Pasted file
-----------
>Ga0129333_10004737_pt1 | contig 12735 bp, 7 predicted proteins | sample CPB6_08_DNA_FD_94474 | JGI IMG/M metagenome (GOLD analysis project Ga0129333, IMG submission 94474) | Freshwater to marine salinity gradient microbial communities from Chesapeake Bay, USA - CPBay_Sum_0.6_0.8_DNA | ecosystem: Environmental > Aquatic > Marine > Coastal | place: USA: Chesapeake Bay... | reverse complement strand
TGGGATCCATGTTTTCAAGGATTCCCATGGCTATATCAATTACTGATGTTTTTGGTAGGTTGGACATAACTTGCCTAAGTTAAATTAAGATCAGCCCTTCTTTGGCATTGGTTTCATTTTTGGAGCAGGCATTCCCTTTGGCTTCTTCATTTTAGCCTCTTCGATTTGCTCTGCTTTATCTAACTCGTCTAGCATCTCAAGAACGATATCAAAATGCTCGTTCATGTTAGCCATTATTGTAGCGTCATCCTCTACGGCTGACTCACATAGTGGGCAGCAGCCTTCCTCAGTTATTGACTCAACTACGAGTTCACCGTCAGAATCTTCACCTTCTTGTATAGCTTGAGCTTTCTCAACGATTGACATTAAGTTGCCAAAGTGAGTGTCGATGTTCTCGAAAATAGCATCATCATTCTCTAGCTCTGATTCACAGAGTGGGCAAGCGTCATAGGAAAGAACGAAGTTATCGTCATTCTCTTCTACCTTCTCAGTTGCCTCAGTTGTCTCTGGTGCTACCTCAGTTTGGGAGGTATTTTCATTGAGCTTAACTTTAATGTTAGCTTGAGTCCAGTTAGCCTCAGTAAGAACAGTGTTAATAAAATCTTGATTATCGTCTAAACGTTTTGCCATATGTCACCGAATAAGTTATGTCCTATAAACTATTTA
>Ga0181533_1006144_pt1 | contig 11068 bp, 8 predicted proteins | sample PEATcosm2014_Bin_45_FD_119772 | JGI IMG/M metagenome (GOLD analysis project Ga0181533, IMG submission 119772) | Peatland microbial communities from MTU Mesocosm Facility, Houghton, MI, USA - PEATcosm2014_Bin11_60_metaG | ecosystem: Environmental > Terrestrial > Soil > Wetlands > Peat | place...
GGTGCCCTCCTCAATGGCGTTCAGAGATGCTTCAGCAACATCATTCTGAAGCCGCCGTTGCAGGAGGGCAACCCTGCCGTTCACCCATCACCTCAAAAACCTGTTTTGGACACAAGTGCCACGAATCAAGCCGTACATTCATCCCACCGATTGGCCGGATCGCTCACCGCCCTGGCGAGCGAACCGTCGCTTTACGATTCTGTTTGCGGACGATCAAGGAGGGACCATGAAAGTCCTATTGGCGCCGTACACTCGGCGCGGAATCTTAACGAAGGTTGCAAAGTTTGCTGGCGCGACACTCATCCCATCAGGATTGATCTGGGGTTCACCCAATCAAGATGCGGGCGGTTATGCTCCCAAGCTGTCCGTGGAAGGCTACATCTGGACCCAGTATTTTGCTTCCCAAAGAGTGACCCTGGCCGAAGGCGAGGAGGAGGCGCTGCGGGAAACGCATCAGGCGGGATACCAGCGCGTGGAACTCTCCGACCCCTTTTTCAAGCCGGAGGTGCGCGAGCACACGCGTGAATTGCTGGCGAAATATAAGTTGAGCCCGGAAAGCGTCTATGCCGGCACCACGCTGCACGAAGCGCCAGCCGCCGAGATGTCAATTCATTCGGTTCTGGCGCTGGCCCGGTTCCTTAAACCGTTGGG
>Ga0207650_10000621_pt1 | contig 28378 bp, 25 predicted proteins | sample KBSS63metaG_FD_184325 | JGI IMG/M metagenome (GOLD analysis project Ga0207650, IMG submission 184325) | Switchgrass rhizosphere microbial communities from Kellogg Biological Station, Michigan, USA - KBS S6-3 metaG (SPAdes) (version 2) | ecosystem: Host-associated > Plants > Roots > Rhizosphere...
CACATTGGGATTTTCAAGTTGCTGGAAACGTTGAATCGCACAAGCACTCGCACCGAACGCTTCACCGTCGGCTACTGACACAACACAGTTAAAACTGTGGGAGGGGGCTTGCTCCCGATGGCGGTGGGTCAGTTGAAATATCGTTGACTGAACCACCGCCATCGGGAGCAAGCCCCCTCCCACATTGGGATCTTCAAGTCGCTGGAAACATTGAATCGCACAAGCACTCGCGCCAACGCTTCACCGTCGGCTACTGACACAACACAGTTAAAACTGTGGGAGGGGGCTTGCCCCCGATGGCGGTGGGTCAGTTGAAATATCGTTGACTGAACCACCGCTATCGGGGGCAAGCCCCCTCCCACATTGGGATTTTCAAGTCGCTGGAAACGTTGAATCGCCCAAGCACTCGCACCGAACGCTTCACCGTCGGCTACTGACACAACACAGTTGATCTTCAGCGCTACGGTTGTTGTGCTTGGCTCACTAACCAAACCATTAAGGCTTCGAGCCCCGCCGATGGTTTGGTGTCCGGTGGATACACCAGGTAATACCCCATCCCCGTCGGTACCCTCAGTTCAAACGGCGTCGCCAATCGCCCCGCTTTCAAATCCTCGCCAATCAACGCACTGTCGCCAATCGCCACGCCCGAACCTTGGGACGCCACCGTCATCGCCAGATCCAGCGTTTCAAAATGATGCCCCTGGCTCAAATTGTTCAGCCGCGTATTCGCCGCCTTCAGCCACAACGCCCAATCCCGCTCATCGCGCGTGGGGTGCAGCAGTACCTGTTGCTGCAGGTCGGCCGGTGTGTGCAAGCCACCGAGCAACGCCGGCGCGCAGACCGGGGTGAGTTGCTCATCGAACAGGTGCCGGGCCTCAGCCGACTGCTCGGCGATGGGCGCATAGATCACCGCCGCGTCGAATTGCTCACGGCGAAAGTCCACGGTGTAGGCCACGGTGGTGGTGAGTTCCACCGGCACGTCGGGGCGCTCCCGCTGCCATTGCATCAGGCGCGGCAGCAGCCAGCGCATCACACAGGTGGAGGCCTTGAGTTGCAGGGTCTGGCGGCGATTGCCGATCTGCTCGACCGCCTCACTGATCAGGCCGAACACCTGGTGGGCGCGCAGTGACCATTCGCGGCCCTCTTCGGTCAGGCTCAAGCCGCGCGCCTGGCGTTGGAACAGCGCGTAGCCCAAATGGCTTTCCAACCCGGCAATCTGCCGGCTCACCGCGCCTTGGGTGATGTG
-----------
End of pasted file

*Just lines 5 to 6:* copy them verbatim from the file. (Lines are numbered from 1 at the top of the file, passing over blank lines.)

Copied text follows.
>Ga0207650_10000621_pt1 | contig 28378 bp, 25 predicted proteins | sample KBSS63metaG_FD_184325 | JGI IMG/M metagenome (GOLD analysis project Ga0207650, IMG submission 184325) | Switchgrass rhizosphere microbial communities from Kellogg Biological Station, Michigan, USA - KBS S6-3 metaG (SPAdes) (version 2) | ecosystem: Host-associated > Plants > Roots > Rhizosphere...
CACATTGGGATTTTCAAGTTGCTGGAAACGTTGAATCGCACAAGCACTCGCACCGAACGCTTCACCGTCGGCTACTGACACAACACAGTTAAAACTGTGGGAGGGGGCTTGCTCCCGATGGCGGTGGGTCAGTTGAAATATCGTTGACTGAACCACCGCCATCGGGAGCAAGCCCCCTCCCACATTGGGATCTTCAAGTCGCTGGAAACATTGAATCGCACAAGCACTCGCGCCAACGCTTCACCGTCGGCTACTGACACAACACAGTTAAAACTGTGGGAGGGGGCTTGCCCCCGATGGCGGTGGGTCAGTTGAAATATCGTTGACTGAACCACCGCTATCGGGGGCAAGCCCCCTCCCACATTGGGATTTTCAAGTCGCTGGAAACGTTGAATCGCCCAAGCACTCGCACCGAACGCTTCACCGTCGGCTACTGACACAACACAGTTGATCTTCAGCGCTACGGTTGTTGTGCTTGGCTCACTAACCAAACCATTAAGGCTTCGAGCCCCGCCGATGGTTTGGTGTCCGGTGGATACACCAGGTAATACCCCATCCCCGTCGGTACCCTCAGTTCAAACGGCGTCGCCAATCGCCCCGCTTTCAAATCCTCGCCAATCAACGCACTGTCGCCAATCGCCACGCCCGAACCTTGGGACGCCACCGTCATCGCCAGATCCAGCGTTTCAAAATGATGCCCCTGGCTCAAATTGTTCAGCCGCGTATTCGCCGCCTTCAGCCACAACGCCCAATCCCGCTCATCGCGCGTGGGGTGCAGCAGTACCTGTTGCTGCAGGTCGGCCGGTGTGTGCAAGCCACCGAGCAACGCCGGCGCGCAGACCGGGGTGAGTTGCTCATCGAACAGGTGCCGGGCCTCAGCCGACTGCTCGGCGATGGGCGCATAGATCACCGCCGCGTCGAATTGCTCACGGCGAAAGTCCACGGTGTAGGCCACGGTGGTGGTGAGTTCCACCGGCACGTCGGGGCGCTCCCGCTGCCATTGCATCAGGCGCGGCAGCAGCCAGCGCATCACACAGGTGGAGGCCTTGAGTTGCAGGGTCTGGCGGCGATTGCCGATCTGCTCGACCGCCTCACTGATCAGGCCGAACACCTGGTGGGCGCGCAGTGACCATTCGCGGCCCTCTTCGGTCAGGCTCAAGCCGCGCGCCTGGCGTTGGAACAGCGCGTAGCCCAAATGGCTTTCCAACCCGGCAATCTGCCGGCTCACCGCGCCTTGGGTGATGTG